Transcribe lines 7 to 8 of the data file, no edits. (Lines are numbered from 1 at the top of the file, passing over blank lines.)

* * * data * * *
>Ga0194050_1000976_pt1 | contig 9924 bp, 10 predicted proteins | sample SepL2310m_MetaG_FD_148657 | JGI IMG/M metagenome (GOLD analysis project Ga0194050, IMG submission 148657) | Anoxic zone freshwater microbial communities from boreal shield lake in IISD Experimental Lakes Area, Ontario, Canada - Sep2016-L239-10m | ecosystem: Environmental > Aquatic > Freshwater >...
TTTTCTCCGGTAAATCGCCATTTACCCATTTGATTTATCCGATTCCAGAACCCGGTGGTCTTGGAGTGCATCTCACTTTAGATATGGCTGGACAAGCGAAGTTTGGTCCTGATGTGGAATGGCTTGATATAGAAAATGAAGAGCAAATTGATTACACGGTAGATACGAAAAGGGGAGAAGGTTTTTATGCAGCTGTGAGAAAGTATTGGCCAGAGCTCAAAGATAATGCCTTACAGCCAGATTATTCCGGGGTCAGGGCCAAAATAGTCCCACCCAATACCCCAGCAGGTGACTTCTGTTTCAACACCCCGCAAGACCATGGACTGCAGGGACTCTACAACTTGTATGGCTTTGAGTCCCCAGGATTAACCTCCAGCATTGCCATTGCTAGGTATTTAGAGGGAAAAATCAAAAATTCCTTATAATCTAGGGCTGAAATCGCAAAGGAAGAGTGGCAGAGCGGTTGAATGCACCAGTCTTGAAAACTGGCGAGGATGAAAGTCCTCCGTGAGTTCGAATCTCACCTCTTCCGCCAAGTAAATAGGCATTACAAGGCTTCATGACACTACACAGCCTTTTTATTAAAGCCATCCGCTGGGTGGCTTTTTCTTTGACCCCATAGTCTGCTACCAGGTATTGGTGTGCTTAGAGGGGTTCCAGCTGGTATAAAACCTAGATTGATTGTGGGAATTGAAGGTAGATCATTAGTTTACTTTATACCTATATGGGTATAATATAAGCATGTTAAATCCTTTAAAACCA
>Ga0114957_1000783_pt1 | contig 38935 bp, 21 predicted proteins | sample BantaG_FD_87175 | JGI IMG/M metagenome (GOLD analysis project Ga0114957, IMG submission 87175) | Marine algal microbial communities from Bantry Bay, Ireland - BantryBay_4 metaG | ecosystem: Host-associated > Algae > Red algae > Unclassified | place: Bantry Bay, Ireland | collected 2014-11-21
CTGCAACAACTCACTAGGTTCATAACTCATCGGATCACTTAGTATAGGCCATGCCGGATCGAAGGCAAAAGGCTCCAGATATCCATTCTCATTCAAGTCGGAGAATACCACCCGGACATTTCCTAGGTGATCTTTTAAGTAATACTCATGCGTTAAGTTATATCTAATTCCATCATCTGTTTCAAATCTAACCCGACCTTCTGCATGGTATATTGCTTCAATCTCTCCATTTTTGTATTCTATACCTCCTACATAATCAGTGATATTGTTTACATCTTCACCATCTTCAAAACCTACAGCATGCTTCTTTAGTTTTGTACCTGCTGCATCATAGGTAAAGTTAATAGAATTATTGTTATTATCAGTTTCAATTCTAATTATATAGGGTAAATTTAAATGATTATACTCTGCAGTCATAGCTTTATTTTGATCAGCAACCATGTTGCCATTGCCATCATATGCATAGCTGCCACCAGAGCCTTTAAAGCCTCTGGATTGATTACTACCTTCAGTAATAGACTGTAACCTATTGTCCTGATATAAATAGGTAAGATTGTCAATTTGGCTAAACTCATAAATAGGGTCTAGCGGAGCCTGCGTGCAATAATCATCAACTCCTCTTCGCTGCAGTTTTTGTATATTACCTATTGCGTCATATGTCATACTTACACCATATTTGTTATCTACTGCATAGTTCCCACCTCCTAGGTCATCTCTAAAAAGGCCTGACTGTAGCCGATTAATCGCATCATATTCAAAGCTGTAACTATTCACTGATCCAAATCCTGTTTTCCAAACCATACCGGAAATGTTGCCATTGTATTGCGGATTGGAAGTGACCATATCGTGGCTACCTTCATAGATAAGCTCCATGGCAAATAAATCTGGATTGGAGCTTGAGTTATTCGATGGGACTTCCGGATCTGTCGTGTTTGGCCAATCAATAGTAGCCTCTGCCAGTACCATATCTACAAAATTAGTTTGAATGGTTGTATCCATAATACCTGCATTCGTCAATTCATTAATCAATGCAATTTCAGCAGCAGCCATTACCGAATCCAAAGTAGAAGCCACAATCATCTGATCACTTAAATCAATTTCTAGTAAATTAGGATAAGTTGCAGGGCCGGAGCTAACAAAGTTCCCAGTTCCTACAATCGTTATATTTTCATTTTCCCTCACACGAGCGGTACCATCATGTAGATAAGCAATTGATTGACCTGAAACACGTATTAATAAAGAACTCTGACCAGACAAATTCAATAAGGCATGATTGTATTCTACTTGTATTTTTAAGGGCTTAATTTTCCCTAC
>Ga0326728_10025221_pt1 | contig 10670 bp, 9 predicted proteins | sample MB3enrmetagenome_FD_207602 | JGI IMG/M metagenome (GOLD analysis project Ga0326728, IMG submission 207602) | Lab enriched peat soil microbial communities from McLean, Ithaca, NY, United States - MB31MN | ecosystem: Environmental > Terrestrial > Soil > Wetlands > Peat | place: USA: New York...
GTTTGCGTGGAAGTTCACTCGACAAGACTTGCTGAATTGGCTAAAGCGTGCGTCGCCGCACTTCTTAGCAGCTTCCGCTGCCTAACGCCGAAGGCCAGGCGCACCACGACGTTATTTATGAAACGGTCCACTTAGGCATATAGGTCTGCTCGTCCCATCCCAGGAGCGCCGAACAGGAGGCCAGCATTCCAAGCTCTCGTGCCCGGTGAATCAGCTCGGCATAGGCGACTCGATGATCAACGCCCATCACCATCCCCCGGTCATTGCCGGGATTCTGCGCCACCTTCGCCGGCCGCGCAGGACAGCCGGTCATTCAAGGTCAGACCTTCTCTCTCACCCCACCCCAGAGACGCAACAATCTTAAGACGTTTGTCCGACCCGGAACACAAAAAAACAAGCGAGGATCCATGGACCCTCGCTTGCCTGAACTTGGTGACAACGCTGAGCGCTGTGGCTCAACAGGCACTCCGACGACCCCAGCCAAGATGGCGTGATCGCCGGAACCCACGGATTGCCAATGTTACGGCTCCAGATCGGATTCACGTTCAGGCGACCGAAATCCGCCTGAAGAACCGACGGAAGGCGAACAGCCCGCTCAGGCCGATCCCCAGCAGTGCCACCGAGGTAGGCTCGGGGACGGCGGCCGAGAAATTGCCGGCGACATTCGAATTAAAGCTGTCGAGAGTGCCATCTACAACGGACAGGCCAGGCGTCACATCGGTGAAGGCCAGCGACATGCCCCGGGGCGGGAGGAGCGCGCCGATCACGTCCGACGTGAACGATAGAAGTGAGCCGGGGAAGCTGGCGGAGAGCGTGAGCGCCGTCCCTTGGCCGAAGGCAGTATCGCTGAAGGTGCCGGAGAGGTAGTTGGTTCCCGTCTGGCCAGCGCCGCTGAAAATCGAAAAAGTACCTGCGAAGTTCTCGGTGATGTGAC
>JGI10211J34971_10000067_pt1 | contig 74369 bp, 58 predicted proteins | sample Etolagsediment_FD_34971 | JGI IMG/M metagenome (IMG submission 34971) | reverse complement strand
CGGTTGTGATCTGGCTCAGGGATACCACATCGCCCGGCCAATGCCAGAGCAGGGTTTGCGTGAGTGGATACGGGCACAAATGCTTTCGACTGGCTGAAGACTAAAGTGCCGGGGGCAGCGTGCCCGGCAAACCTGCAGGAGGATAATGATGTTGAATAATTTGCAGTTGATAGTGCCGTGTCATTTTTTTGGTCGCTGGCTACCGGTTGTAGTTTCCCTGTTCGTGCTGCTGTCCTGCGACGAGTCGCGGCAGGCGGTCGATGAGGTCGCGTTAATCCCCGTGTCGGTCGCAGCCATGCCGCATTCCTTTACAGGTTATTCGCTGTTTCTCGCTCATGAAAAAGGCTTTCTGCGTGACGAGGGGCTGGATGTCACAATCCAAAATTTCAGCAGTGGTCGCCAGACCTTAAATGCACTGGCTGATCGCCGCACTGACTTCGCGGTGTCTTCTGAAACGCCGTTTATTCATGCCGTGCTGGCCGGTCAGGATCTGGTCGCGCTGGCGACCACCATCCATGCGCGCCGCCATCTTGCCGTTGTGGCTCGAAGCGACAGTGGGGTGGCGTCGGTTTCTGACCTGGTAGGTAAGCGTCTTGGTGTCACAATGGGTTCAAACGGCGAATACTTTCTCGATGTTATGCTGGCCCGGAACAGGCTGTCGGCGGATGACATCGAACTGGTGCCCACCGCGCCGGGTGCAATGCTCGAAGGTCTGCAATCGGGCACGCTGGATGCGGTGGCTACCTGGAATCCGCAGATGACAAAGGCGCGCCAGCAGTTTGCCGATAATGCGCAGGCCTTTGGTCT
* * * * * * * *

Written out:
>JGI10211J34971_10000067_pt1 | contig 74369 bp, 58 predicted proteins | sample Etolagsediment_FD_34971 | JGI IMG/M metagenome (IMG submission 34971) | reverse complement strand
CGGTTGTGATCTGGCTCAGGGATACCACATCGCCCGGCCAATGCCAGAGCAGGGTTTGCGTGAGTGGATACGGGCACAAATGCTTTCGACTGGCTGAAGACTAAAGTGCCGGGGGCAGCGTGCCCGGCAAACCTGCAGGAGGATAATGATGTTGAATAATTTGCAGTTGATAGTGCCGTGTCATTTTTTTGGTCGCTGGCTACCGGTTGTAGTTTCCCTGTTCGTGCTGCTGTCCTGCGACGAGTCGCGGCAGGCGGTCGATGAGGTCGCGTTAATCCCCGTGTCGGTCGCAGCCATGCCGCATTCCTTTACAGGTTATTCGCTGTTTCTCGCTCATGAAAAAGGCTTTCTGCGTGACGAGGGGCTGGATGTCACAATCCAAAATTTCAGCAGTGGTCGCCAGACCTTAAATGCACTGGCTGATCGCCGCACTGACTTCGCGGTGTCTTCTGAAACGCCGTTTATTCATGCCGTGCTGGCCGGTCAGGATCTGGTCGCGCTGGCGACCACCATCCATGCGCGCCGCCATCTTGCCGTTGTGGCTCGAAGCGACAGTGGGGTGGCGTCGGTTTCTGACCTGGTAGGTAAGCGTCTTGGTGTCACAATGGGTTCAAACGGCGAATACTTTCTCGATGTTATGCTGGCCCGGAACAGGCTGTCGGCGGATGACATCGAACTGGTGCCCACCGCGCCGGGTGCAATGCTCGAAGGTCTGCAATCGGGCACGCTGGATGCGGTGGCTACCTGGAATCCGCAGATGACAAAGGCGCGCCAGCAGTTTGCCGATAATGCGCAGGCCTTTGGTCT